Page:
Hong Kong Law & Crime Science & Technology

Hong Kong surveillance watchdog reports spike in cases of police obtaining confidential legal material

Seven cases were recorded in 2017 where law enforcement listened in on calls involving confidential legal material, according to a new report by Hong Kong’s surveillance watchdog.

Commissioner on Interception of Communications and Surveillance Azizul Suffiad said the information was “inadvertently obtained” by officers who did not expect the call to contain confidential legal discussions. Only one such case was reported in 2016.

Mr Justice Azizul Suffiad surveillance

Mr Justice Azizul Suffiad (left) attended a passing-out parade at HK Police College. File Photo: Gov HK.

The commissioner also reported 18 cases of non-compliance or irregularity, up from 11 reports the year before.

However, Suffiad said that none of the offenders – who were not identified – showed ill will or a deliberate disregard for rules.

“Most of the cases of non-compliance/irregularity/incident in 2017 were consequences of inadvertence or carelessness of the officers concerned, reflecting that some of the officers were still not vigilant and cautious enough in discharging [interception and surveillance] duties,” he wrote.

Suffiad said he was satisfied overall with the performance of law enforcement agencies, but that there had been a few cases in which officers were “not conversant” with operating procedures.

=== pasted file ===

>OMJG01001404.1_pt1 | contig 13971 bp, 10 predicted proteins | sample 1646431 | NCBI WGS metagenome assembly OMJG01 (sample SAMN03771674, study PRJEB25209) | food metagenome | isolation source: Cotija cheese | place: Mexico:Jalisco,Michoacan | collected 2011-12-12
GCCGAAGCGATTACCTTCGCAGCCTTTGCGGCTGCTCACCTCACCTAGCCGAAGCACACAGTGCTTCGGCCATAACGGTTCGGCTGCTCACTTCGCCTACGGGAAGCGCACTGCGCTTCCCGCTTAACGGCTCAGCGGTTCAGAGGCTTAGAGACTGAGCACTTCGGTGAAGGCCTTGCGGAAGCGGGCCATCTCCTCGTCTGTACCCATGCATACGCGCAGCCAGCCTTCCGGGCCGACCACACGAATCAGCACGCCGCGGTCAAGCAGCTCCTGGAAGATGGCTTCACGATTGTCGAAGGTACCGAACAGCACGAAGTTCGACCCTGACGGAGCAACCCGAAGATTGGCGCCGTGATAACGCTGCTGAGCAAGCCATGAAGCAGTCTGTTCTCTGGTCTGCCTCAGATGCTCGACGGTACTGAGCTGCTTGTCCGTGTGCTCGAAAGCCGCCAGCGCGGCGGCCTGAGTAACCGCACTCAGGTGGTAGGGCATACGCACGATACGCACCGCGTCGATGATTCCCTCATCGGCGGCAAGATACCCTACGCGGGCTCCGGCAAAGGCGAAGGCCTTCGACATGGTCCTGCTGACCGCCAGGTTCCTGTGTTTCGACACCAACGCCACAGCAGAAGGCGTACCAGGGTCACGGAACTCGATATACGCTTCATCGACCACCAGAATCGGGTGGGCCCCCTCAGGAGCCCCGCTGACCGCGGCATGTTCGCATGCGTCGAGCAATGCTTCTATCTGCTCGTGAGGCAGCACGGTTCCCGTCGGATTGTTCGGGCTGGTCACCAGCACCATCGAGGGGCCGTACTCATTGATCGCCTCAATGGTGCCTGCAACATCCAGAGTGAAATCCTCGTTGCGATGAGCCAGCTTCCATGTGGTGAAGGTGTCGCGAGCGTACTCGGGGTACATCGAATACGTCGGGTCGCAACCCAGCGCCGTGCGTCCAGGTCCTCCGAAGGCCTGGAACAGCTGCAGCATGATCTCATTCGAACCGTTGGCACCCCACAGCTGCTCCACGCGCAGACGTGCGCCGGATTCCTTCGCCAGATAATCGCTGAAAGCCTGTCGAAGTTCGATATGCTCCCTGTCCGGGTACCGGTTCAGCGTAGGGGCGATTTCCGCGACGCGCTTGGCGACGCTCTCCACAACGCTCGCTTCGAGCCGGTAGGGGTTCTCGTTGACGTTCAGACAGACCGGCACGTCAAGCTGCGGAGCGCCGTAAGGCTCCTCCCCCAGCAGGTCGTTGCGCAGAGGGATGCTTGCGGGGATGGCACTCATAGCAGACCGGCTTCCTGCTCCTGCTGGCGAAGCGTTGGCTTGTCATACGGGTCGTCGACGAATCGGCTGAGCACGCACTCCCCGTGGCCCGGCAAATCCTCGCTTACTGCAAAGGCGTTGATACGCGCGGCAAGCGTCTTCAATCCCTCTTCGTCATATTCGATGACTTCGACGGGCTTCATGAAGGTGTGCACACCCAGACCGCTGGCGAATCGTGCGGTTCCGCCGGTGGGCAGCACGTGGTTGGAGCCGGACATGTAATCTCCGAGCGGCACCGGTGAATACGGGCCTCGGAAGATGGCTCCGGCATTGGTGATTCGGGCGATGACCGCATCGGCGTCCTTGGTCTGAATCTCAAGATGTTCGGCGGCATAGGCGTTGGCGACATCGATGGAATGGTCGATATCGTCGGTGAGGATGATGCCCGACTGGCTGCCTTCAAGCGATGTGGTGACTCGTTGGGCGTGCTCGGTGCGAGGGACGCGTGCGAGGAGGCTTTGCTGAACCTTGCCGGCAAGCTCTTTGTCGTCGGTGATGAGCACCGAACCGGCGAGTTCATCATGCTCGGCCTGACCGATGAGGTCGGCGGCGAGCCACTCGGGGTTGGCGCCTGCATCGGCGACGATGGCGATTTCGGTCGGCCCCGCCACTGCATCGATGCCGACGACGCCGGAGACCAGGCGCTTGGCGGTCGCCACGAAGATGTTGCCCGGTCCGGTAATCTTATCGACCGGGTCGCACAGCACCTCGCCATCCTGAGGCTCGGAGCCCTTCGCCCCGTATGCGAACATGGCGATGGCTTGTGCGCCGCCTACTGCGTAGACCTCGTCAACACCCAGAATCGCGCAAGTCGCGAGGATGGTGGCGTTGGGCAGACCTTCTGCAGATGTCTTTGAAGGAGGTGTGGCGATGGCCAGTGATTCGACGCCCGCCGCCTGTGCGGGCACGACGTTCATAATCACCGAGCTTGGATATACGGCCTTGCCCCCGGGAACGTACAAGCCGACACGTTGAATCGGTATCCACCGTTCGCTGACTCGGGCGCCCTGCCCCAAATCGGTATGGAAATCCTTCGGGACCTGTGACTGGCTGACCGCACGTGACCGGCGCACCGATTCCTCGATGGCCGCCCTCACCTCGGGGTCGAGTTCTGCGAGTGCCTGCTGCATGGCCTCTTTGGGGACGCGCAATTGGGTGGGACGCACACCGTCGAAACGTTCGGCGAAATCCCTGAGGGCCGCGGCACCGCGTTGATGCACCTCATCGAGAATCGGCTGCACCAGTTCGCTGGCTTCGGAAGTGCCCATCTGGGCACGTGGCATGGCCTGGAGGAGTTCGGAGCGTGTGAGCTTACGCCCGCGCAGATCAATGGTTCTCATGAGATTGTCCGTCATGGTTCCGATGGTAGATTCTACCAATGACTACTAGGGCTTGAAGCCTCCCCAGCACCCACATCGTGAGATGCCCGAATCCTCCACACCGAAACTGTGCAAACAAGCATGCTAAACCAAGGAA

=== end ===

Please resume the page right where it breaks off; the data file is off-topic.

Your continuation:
“The heads of [law enforcement agencies] should endeavour to provide their officers with sufficient training to facilitate them to better perform [interception and surveillance] duties,” he added.

police fcc independence

File photo: Tom Grundy/HKFP.

Two cases of irregularities involved the same pair of officers: the agency issued warnings and later transferred them away to a different department.

‘Trying their luck’

Deputy Chair of the legislature’s Panel on Security James To said the situation was worrying and questioned whether officers were fishing for information in a “catch-all” manner.

“I urge the Commissioner to study the cases in detail to see if law enforcement agencies were lax or not rigorous,” To said. “Did the officers really get the information inadvertently, or did they have an attitude of trying their luck?”

To noted that there was only one case in 2015 and 2016 respectively that involved confidential legal material, and the increase in 2017 was “unusual.”

James To Kun-sun

James To Kun-sun. Photo: HKFP/Catherine Lai.

Communications between lawyers and their clients are protected by “legal professional privilege” and law enforcement must notify the commissioner in cases where such information may be involved.

A total of 1,303 interception authorisations were issued by panel judges in 2017, compared to 1,416 in 2016 and 1,428 in 2015.

The report also added that, in 2017, a total of 170 persons were arrested in relation to surveillance and interception operations.

Overall, the average duration of authorisations issued in 2017 was about 30 days.

Hong Kong surveillance watchdog reports spike in cases of police obtaining confidential legal material